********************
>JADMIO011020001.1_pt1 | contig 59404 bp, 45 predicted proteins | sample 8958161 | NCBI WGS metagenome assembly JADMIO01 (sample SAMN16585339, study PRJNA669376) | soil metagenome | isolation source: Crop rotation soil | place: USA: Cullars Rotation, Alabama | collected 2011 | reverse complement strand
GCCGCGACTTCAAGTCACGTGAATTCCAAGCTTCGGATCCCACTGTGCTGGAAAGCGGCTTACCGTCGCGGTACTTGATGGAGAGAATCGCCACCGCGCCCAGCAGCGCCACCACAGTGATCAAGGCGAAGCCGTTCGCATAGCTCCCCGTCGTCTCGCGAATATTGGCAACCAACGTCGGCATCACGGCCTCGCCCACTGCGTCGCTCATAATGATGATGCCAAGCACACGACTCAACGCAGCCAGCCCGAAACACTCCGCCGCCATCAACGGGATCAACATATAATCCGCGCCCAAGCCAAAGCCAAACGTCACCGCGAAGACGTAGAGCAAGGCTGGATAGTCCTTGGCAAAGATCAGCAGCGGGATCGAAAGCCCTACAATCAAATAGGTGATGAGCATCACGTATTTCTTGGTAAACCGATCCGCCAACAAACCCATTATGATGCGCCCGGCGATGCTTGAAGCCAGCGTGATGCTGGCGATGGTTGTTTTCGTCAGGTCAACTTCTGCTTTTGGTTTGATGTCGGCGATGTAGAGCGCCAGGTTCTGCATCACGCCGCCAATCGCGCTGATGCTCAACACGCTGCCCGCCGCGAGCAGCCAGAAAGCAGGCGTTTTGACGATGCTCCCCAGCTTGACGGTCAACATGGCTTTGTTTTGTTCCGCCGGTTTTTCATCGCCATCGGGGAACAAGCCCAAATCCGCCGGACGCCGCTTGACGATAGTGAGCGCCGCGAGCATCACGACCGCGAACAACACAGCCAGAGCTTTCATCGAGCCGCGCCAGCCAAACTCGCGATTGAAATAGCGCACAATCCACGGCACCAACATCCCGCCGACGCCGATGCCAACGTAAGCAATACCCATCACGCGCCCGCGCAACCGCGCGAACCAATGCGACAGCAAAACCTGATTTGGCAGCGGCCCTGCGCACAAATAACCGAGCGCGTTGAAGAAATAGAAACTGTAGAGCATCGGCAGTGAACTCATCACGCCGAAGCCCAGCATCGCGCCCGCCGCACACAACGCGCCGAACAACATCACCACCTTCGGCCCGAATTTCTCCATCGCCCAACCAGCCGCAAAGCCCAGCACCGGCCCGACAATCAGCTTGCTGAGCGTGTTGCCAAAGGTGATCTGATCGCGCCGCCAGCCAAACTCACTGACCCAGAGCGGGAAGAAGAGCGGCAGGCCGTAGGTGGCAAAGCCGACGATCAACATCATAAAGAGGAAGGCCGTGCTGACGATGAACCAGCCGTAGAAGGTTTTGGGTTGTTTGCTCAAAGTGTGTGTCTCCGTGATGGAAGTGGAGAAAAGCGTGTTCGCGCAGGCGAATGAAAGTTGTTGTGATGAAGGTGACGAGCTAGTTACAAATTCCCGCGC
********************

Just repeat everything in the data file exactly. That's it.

>JADMIO011020001.1_pt1 | contig 59404 bp, 45 predicted proteins | sample 8958161 | NCBI WGS metagenome assembly JADMIO01 (sample SAMN16585339, study PRJNA669376) | soil metagenome | isolation source: Crop rotation soil | place: USA: Cullars Rotation, Alabama | collected 2011 | reverse complement strand
GCCGCGACTTCAAGTCACGTGAATTCCAAGCTTCGGATCCCACTGTGCTGGAAAGCGGCTTACCGTCGCGGTACTTGATGGAGAGAATCGCCACCGCGCCCAGCAGCGCCACCACAGTGATCAAGGCGAAGCCGTTCGCATAGCTCCCCGTCGTCTCGCGAATATTGGCAACCAACGTCGGCATCACGGCCTCGCCCACTGCGTCGCTCATAATGATGATGCCAAGCACACGACTCAACGCAGCCAGCCCGAAACACTCCGCCGCCATCAACGGGATCAACATATAATCCGCGCCCAAGCCAAAGCCAAACGTCACCGCGAAGACGTAGAGCAAGGCTGGATAGTCCTTGGCAAAGATCAGCAGCGGGATCGAAAGCCCTACAATCAAATAGGTGATGAGCATCACGTATTTCTTGGTAAACCGATCCGCCAACAAACCCATTATGATGCGCCCGGCGATGCTTGAAGCCAGCGTGATGCTGGCGATGGTTGTTTTCGTCAGGTCAACTTCTGCTTTTGGTTTGATGTCGGCGATGTAGAGCGCCAGGTTCTGCATCACGCCGCCAATCGCGCTGATGCTCAACACGCTGCCCGCCGCGAGCAGCCAGAAAGCAGGCGTTTTGACGATGCTCCCCAGCTTGACGGTCAACATGGCTTTGTTTTGTTCCGCCGGTTTTTCATCGCCATCGGGGAACAAGCCCAAATCCGCCGGACGCCGCTTGACGATAGTGAGCGCCGCGAGCATCACGACCGCGAACAACACAGCCAGAGCTTTCATCGAGCCGCGCCAGCCAAACTCGCGATTGAAATAGCGCACAATCCACGGCACCAACATCCCGCCGACGCCGATGCCAACGTAAGCAATACCCATCACGCGCCCGCGCAACCGCGCGAACCAATGCGACAGCAAAACCTGATTTGGCAGCGGCCCTGCGCACAAATAACCGAGCGCGTTGAAGAAATAGAAACTGTAGAGCATCGGCAGTGAACTCATCACGCCGAAGCCCAGCATCGCGCCCGCCGCACACAACGCGCCGAACAACATCACCACCTTCGGCCCGAATTTCTCCATCGCCCAACCAGCCGCAAAGCCCAGCACCGGCCCGACAATCAGCTTGCTGAGCGTGTTGCCAAAGGTGATCTGATCGCGCCGCCAGCCAAACTCACTGACCCAGAGCGGGAAGAAGAGCGGCAGGCCGTAGGTGGCAAAGCCGACGATCAACATCATAAAGAGGAAGGCCGTGCTGACGATGAACCAGCCGTAGAAGGTTTTGGGTTGTTTGCTCAAAGTGTGTGTCTCCGTGATGGAAGTGGAGAAAAGCGTGTTCGCGCAGGCGAATGAAAGTTGTTGTGATGAAGGTGACGAGCTAGTTACAAATTCCCGCGC